5. Nationals Park: Too bad Washington’s Cherry Blossom Festival is so short-lived; the cherry trees planted in the pedestrian concourse of this park bloom only two weeks into the season. Perched on the bank of the Anacostia River, the new home of the Nationals offers yearlong views of the U.S. Capitol Building and Washington Monument from many of its 41,222 seats. Fans like it because the field is 24 feet below street level–saving spectators from climbing stairs or ramps. Players aren’t so lucky: They have to run up and down stairs to connect from clubhouse to dugout.
6. Oriole Park at Camden Yards: The first new stadium with a retro look has become one of Biltmore’s biggest attractions. Not to mention, the home where Babe Ruth was born is blocks away, while the Ruth family café stood at the current site of center field. A museum, relocated from the Ruth birthplace to Camden Yards, honors both the sluggers and the history of the Orioles. The park opened in 1992, three years before Cal Ripken, Jr. broke Lou Gehrig’s mark for consecutive games played. The success of the retro look spawned a myriad of imitations, with those in Texas (1994), Denver (1995) and Cleveland (1997) among the most notable.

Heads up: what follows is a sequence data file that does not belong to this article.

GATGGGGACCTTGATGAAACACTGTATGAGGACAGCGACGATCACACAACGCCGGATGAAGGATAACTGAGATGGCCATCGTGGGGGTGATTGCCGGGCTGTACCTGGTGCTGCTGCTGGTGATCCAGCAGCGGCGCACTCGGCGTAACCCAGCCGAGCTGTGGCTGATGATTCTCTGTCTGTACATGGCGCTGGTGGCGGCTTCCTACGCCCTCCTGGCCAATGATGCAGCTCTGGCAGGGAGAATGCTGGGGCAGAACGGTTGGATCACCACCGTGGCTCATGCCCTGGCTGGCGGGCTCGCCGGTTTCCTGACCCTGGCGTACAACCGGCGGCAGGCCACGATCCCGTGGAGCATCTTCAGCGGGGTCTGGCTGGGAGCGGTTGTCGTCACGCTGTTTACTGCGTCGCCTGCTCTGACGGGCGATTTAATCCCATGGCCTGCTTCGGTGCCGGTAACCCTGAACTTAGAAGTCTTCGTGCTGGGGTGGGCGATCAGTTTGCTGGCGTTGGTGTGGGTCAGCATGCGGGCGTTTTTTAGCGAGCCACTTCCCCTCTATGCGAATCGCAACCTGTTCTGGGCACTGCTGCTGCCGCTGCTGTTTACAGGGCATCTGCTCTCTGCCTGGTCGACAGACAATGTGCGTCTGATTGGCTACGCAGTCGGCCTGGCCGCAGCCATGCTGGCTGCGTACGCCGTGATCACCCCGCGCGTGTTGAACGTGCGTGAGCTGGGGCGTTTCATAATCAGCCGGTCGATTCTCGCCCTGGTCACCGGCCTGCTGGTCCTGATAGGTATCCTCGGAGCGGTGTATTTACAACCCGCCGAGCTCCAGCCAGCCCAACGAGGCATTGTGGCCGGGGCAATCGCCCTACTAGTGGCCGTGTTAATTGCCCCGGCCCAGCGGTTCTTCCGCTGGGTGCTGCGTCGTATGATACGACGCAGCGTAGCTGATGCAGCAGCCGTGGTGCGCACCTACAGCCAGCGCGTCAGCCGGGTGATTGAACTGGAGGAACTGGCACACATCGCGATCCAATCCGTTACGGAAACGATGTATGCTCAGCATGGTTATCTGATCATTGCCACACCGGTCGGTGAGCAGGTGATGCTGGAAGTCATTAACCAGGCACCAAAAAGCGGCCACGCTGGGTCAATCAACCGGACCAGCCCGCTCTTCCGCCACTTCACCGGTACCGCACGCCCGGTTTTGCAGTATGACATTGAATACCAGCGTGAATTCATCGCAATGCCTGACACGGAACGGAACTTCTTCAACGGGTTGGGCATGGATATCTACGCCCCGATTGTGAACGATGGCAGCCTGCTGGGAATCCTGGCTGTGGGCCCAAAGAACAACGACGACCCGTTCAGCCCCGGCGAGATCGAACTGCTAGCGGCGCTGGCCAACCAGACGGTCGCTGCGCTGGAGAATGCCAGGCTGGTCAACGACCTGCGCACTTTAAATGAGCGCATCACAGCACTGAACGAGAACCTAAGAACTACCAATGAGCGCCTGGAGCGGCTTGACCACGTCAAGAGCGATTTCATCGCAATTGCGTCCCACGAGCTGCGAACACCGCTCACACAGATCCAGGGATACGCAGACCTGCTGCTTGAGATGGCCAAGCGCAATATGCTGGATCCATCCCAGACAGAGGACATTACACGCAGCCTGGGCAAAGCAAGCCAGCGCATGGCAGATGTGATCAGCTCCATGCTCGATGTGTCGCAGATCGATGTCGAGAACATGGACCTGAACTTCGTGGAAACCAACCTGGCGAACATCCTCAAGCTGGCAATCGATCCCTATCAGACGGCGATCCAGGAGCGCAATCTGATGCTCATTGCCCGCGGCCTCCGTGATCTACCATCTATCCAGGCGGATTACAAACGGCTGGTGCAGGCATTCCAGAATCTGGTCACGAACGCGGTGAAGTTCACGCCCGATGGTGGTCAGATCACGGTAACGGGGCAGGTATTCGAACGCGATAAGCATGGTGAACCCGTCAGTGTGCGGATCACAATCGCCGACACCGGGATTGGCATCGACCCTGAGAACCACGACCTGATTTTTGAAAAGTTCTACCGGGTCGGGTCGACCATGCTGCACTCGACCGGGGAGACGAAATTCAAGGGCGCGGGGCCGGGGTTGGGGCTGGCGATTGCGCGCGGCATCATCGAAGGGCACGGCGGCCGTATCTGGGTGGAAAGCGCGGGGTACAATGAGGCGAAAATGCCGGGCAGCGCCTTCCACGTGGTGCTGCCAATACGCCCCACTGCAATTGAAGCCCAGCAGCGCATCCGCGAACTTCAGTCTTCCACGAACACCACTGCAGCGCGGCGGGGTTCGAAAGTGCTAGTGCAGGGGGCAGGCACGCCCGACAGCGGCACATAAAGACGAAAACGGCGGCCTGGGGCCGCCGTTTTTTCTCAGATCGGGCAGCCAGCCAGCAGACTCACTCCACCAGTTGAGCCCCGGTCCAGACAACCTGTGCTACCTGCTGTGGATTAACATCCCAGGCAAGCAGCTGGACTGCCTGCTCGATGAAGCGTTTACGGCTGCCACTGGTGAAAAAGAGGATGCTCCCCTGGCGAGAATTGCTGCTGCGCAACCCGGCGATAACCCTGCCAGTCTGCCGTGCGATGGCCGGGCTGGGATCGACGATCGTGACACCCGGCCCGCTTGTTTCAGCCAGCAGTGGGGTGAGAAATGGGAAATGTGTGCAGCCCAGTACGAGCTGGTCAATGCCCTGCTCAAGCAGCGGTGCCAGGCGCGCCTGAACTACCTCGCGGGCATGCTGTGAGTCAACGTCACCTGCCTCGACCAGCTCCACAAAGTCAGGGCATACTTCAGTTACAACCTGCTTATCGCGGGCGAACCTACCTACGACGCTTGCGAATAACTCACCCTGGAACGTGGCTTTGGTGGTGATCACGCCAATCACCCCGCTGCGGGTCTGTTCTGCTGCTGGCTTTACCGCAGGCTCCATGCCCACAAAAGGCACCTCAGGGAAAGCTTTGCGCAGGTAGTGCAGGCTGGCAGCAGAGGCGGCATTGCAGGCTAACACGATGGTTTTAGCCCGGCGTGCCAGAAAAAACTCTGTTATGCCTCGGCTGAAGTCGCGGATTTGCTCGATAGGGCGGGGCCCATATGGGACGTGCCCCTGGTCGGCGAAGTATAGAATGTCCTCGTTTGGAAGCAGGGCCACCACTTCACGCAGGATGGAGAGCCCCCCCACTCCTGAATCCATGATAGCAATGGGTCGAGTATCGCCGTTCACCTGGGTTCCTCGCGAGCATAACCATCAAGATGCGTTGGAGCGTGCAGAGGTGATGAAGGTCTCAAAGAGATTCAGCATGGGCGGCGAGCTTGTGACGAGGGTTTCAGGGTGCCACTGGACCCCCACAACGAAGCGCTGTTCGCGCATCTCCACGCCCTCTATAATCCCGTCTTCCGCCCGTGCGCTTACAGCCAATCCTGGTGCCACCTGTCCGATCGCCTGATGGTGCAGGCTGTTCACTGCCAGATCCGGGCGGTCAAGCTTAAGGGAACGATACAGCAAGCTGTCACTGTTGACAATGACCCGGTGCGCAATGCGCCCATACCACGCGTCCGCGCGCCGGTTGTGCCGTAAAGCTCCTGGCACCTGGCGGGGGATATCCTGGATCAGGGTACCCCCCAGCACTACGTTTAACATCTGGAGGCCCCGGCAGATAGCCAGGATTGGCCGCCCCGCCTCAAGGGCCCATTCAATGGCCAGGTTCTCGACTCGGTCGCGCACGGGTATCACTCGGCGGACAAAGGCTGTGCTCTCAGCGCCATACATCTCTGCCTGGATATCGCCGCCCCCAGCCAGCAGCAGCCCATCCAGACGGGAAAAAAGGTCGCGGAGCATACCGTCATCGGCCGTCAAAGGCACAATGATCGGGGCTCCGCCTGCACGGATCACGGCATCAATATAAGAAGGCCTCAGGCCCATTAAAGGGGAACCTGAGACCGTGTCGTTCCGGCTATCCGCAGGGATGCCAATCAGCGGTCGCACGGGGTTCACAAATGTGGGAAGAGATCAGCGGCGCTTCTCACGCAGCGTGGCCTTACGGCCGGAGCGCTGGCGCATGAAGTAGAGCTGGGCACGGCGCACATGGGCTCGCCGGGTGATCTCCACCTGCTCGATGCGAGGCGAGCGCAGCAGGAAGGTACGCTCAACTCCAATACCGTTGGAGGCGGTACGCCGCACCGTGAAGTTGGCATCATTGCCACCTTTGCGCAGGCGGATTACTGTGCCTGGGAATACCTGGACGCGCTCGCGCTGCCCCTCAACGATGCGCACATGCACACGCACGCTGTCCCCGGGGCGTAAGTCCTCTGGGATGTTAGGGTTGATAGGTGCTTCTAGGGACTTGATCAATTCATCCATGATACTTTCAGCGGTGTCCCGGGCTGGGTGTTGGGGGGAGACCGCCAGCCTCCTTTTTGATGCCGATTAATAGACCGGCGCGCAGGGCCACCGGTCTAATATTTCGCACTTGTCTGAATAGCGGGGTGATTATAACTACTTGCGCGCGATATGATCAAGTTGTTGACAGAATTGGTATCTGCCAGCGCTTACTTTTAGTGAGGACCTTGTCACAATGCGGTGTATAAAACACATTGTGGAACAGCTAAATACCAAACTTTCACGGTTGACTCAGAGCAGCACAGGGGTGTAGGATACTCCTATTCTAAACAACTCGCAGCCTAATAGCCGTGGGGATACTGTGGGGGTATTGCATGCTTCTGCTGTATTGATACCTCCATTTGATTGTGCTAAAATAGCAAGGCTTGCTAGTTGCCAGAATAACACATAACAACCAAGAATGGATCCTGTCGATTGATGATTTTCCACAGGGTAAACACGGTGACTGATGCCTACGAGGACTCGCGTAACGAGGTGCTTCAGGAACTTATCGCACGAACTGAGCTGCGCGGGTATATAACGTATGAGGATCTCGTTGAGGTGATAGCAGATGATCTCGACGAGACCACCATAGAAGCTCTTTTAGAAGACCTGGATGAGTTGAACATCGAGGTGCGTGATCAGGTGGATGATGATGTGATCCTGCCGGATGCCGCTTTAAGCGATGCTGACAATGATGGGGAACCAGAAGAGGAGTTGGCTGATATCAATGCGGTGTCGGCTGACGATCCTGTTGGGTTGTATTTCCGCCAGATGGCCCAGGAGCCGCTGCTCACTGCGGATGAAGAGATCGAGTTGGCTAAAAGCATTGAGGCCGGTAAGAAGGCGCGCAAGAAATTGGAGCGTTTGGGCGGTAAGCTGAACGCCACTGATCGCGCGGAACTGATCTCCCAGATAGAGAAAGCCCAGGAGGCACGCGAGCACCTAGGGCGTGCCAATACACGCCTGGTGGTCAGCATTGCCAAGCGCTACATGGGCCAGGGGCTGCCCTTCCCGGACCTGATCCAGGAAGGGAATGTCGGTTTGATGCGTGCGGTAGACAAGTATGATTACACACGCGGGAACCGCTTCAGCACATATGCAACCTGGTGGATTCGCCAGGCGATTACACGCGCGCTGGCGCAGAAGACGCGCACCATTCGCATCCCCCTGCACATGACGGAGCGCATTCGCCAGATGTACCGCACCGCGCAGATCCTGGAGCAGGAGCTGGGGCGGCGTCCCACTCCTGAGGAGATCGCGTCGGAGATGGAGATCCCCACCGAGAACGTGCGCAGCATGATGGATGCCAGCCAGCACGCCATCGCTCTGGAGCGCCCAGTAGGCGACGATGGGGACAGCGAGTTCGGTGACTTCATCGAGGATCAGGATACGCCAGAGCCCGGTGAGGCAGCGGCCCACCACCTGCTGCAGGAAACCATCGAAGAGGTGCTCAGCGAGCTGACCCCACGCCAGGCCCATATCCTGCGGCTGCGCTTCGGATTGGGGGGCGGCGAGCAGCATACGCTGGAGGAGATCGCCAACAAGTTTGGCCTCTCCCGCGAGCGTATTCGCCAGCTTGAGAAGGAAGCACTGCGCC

7. Minute Maid Park: Houston’s domed ballpark, which opened as Enron Field eight years ago, is almost a composite, borrowing Boston’s short left-field wall, the 80-odd outfield angles of Brooklyn’s Ebbets Field and even the old outfield incline from Cincinnati’s Crosley Field. The Crawford Boxes, 315 feet from home plate atop the left-field wall, are a tempting target for hitters.
8. Safeco Field: The freight trains that rumble and toot by this Seattle stadium entertain spectators as much as the elaborate scoreboard system comprised of 11 electronic displays and a blast from the past: a hand-operated scoreboard. The roof keeps the Mariners’ field dry but creates an outdoor feel because of the sides of the stadium stay open even when the top is closed. The park also has the best-named concession stand in the majors: Intentional Wok.
9. Coors Field: During their first two seasons in the football-friendly Mile High Stadium, Denver fans set records for single-game and single-season attendance. Designed strictly for baseball, Coors opened with 43,800 seats in 1995 but had to expand to 50,200 to meet the demand. Before the team introduced a humidor in 2002, fans spent years relishing slugfests while eying the snow-capped front range of the real Rockies By refrigerating baseballs at 70 degrees and 50 percent humidity-higher readings than typical natural conditions-scoring returned to reasonable levels and the Rockies reached the World Series for the first time in 2007.
10. Comerica Park: It takes a village: the eight-year-old home of the Detroit Tigers includes cafes, a carousel, a 50-foot Ferris wheel, a scoreboard hugged but giant tigers and a fountain that spring to life whenever a local hits a home run. The stadium also features statues of six Tiger greats, plus such open sightlines that during the 2005 All-Star Game, the riverfront Renaissance Center posted a visible sign indicating the “home run distance” from the ballpark to the top of the building at 4,612 feet.